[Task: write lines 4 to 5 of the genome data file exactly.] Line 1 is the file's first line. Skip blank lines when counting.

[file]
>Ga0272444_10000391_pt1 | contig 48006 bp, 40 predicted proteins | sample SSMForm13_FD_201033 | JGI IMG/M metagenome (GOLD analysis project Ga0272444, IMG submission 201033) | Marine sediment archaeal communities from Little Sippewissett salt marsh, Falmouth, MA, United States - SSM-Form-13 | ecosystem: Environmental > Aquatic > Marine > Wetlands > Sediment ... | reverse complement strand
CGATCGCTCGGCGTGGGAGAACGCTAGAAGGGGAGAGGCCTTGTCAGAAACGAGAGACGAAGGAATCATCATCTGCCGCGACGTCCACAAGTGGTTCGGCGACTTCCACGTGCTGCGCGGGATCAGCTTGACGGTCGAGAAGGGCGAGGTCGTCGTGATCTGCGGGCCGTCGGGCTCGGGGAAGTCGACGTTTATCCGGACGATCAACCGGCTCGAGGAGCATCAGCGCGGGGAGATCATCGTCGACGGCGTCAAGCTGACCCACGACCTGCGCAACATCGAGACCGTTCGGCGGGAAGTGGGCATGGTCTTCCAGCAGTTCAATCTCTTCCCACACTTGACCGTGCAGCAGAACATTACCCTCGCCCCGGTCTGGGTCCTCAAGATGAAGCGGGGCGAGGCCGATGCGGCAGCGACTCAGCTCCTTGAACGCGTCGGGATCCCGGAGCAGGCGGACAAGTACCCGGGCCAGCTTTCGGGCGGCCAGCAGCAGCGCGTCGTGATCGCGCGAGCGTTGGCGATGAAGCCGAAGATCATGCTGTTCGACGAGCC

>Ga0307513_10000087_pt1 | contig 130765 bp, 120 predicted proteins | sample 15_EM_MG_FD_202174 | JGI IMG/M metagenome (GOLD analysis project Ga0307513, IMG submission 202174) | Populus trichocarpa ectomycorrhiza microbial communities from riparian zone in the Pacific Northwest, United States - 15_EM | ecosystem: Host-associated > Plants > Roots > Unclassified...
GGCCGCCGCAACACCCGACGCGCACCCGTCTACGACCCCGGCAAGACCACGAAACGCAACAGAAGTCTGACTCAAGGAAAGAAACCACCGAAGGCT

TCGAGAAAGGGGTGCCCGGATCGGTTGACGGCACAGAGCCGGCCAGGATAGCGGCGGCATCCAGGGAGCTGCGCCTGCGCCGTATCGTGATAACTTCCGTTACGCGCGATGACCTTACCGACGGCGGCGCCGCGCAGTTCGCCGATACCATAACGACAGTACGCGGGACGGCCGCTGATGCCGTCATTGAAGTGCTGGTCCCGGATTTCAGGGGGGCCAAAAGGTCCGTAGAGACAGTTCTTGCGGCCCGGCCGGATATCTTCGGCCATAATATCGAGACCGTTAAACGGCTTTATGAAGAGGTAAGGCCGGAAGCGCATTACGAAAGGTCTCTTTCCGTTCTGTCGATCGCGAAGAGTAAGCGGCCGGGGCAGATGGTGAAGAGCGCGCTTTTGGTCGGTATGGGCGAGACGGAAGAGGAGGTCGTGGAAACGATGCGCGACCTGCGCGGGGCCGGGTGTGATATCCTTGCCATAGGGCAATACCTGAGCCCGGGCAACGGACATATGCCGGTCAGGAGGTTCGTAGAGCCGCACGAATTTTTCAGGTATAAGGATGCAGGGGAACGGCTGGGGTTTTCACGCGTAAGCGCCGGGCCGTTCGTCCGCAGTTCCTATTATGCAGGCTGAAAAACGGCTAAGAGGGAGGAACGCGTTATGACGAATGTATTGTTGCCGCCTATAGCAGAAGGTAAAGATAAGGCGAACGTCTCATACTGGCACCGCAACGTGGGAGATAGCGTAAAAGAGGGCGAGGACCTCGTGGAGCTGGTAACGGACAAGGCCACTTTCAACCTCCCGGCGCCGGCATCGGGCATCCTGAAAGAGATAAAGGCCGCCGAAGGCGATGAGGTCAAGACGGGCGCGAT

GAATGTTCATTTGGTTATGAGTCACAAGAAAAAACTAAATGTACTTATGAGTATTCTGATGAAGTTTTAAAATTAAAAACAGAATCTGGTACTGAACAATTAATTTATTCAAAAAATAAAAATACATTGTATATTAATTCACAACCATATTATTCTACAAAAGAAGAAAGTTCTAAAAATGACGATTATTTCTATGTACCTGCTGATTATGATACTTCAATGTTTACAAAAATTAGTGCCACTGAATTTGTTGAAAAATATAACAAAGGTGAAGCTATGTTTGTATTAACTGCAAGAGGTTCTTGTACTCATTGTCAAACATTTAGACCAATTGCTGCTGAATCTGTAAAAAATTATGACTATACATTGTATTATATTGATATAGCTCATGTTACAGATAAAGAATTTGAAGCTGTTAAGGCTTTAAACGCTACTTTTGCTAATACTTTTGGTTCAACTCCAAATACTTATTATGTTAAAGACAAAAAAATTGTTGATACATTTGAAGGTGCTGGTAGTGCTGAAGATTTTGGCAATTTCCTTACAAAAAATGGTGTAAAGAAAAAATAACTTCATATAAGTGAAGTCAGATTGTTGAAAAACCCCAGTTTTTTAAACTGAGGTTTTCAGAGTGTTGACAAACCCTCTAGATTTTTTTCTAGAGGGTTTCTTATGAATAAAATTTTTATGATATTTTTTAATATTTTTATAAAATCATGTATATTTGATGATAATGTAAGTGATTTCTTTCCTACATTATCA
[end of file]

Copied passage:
GGCCGCCGCAACACCCGACGCGCACCCGTCTACGACCCCGGCAAGACCACGAAACGCAACAGAAGTCTGACTCAAGGAAAGAAACCACCGAAGGCT

TCGAGAAAGGGGTGCCCGGATCGGTTGACGGCACAGAGCCGGCCAGGATAGCGGCGGCATCCAGGGAGCTGCGCCTGCGCCGTATCGTGATAACTTCCGTTACGCGCGATGACCTTACCGACGGCGGCGCCGCGCAGTTCGCCGATACCATAACGACAGTACGCGGGACGGCCGCTGATGCCGTCATTGAAGTGCTGGTCCCGGATTTCAGGGGGGCCAAAAGGTCCGTAGAGACAGTTCTTGCGGCCCGGCCGGATATCTTCGGCCATAATATCGAGACCGTTAAACGGCTTTATGAAGAGGTAAGGCCGGAAGCGCATTACGAAAGGTCTCTTTCCGTTCTGTCGATCGCGAAGAGTAAGCGGCCGGGGCAGATGGTGAAGAGCGCGCTTTTGGTCGGTATGGGCGAGACGGAAGAGGAGGTCGTGGAAACGATGCGCGACCTGCGCGGGGCCGGGTGTGATATCCTTGCCATAGGGCAATACCTGAGCCCGGGCAACGGACATATGCCGGTCAGGAGGTTCGTAGAGCCGCACGAATTTTTCAGGTATAAGGATGCAGGGGAACGGCTGGGGTTTTCACGCGTAAGCGCCGGGCCGTTCGTCCGCAGTTCCTATTATGCAGGCTGAAAAACGGCTAAGAGGGAGGAACGCGTTATGACGAATGTATTGTTGCCGCCTATAGCAGAAGGTAAAGATAAGGCGAACGTCTCATACTGGCACCGCAACGTGGGAGATAGCGTAAAAGAGGGCGAGGACCTCGTGGAGCTGGTAACGGACAAGGCCACTTTCAACCTCCCGGCGCCGGCATCGGGCATCCTGAAAGAGATAAAGGCCGCCGAAGGCGATGAGGTCAAGACGGGCGCGAT